Borrowers hang on with help from state
Mortgage aid keeps some from losing their homes - for now
Debbie Vilcko and her husband are two months behind on the mortgage of their Southeast Portland home.
They're still paying down credit card debt stemming from past efforts to cover the mortgage when their work hours were slashed.
And Debbie just threw a rod in her 1976 Volvo.
Still, the Vilckos may be among the lucky ones who manage to stay out of foreclosure during the Great Recession.
They're among 1,155 Multnomah County families hoping to get their mortgages and property taxes paid for the next 12 months, courtesy of the Oregon Homeownership Stabilization Initiative, a federally funded foreclosure-prevention program for the 'hardest-hit' states.
In all, nearly 6,000 Oregon families are anxiously awaiting word that they won final approval for the program and will start getting the money.
Until then, the Vilckos and the other families are in limbo.
'Part of me doesn't believe it's going to happen,' Debbie Vilcko says.
When homeowners were provisionally accepted for the program in December and January, 'we were looking at folks who had pretty much reached the end of their rope,' says Lisa Joyce, policy and communications manager for the state Department of Housing and Community Service.
People had to show they had lost jobs or income during the Great Recession, were earning no more than 20 percent higher than the median income and had only enough cash or savings to cover four months' house payments or less.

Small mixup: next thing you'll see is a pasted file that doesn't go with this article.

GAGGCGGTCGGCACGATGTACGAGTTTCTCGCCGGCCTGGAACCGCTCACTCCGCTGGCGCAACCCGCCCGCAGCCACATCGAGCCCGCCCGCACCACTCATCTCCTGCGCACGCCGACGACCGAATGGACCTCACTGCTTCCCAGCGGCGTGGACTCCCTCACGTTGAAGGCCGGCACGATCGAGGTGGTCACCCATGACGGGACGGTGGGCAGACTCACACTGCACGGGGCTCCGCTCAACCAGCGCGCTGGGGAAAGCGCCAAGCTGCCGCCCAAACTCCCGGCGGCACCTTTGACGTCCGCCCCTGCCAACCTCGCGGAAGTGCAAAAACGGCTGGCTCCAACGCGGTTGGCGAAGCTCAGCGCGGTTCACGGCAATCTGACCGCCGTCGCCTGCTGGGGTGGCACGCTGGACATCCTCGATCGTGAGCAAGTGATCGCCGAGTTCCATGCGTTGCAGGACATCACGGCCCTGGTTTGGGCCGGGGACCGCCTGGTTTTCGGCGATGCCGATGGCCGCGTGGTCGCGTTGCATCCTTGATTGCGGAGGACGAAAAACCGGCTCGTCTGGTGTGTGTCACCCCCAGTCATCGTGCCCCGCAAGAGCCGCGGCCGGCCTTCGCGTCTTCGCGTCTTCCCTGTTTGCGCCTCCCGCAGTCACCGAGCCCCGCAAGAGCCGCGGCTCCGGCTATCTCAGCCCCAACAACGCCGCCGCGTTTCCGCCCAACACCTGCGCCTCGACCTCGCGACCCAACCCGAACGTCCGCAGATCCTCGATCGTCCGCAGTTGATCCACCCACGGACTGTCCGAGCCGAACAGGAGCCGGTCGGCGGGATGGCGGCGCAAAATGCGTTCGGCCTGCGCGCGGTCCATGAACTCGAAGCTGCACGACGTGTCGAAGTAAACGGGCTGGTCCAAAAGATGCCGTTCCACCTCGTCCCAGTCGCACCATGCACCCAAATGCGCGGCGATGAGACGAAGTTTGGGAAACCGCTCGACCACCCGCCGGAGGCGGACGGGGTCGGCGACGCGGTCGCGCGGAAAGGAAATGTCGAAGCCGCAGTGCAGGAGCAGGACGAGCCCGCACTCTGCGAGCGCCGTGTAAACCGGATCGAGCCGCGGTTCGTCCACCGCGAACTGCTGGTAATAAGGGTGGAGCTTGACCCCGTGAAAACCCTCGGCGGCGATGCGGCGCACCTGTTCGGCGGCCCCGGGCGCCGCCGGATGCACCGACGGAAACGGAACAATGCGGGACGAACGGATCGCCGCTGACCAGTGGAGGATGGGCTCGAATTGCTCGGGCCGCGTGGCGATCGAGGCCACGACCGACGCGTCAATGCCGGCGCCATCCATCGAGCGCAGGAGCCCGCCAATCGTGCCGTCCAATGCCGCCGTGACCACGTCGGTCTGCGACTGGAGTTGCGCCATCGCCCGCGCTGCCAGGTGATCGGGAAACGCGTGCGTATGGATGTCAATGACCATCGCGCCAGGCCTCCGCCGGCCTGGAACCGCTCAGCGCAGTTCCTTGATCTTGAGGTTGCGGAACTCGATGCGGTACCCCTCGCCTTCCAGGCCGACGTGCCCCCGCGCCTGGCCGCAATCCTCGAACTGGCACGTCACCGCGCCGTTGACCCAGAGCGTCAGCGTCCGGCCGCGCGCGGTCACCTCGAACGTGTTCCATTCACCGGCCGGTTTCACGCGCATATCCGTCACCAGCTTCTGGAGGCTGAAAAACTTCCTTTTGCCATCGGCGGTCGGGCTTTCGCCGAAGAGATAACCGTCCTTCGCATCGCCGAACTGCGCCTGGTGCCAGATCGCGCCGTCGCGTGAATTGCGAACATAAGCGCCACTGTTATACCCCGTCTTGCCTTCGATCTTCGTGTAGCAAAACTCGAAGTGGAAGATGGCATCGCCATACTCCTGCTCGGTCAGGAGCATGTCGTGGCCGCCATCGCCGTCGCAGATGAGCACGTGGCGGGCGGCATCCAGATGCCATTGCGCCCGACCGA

That was three months ago, and nobody's gotten any money yet.
The program delays 'can only increase the stress on the individual family,' says Tom Cusack, publisher of the Oregon Housing Blog, and the retired federal housing chief for Oregon. 'There's always the fear by the homeowner that they're going to lose their home in the interim.'
'I urge them to hang in there,' says Joyce, who is keenly aware that things could be worse now for families who were deemed in 'hard straits' back in December.
'We're working as fast as we can to get those payments out the door, while being responsible stewards of the resources,' Joyce says. 'We're hoping for the bulk of the payments to start flowing in April.'
If the program is successful, it could be a lifeline to keep families in their homes until the job market improves. It also could prevent as many foreclosures in Oregon as the Obama administration's top foreclosure-prevention program, the Making Home Affordable, or HAMP initiative, Cusack says.
If 6,000 Oregon families manage to stay out of foreclosure, that also avoids dumping all that distressed property onto the market, which would depress home prices and delay recovery of Portland's housing market.
Compared to big banks, the state has ramped up the new foreclosure-prevention program in speedy fashion. But the state housing agency is gaining more appreciation for how complicated it is to keep distressed homeowners in their homes, Joyce says.
The state now is trying to get approvals from all the applicants' lenders that they'll accept payments under the program. And the state must complete underwriting, making sure people's income, assets and other claims are well documented.
Until those occur, people won't get final approval for the mortgage-payments program.
While HAMP and bank loan-modification programs have focused on lowering people's monthly payments so they can stay current on their mortgages, the new state program is unique. It pays the entire mortgage for a year, or up to $20,000, whichever comes first.
The mortgage payments are technically a loan, not a grant. But if people keep making payments and remain in their home for five years, the loan gets excused. If, on the other hand, they sell their home sooner, they'd have to repay part of the loan from the sale proceeds. And if they land new work that makes their income exceed program requirements, the mortgage payments will end.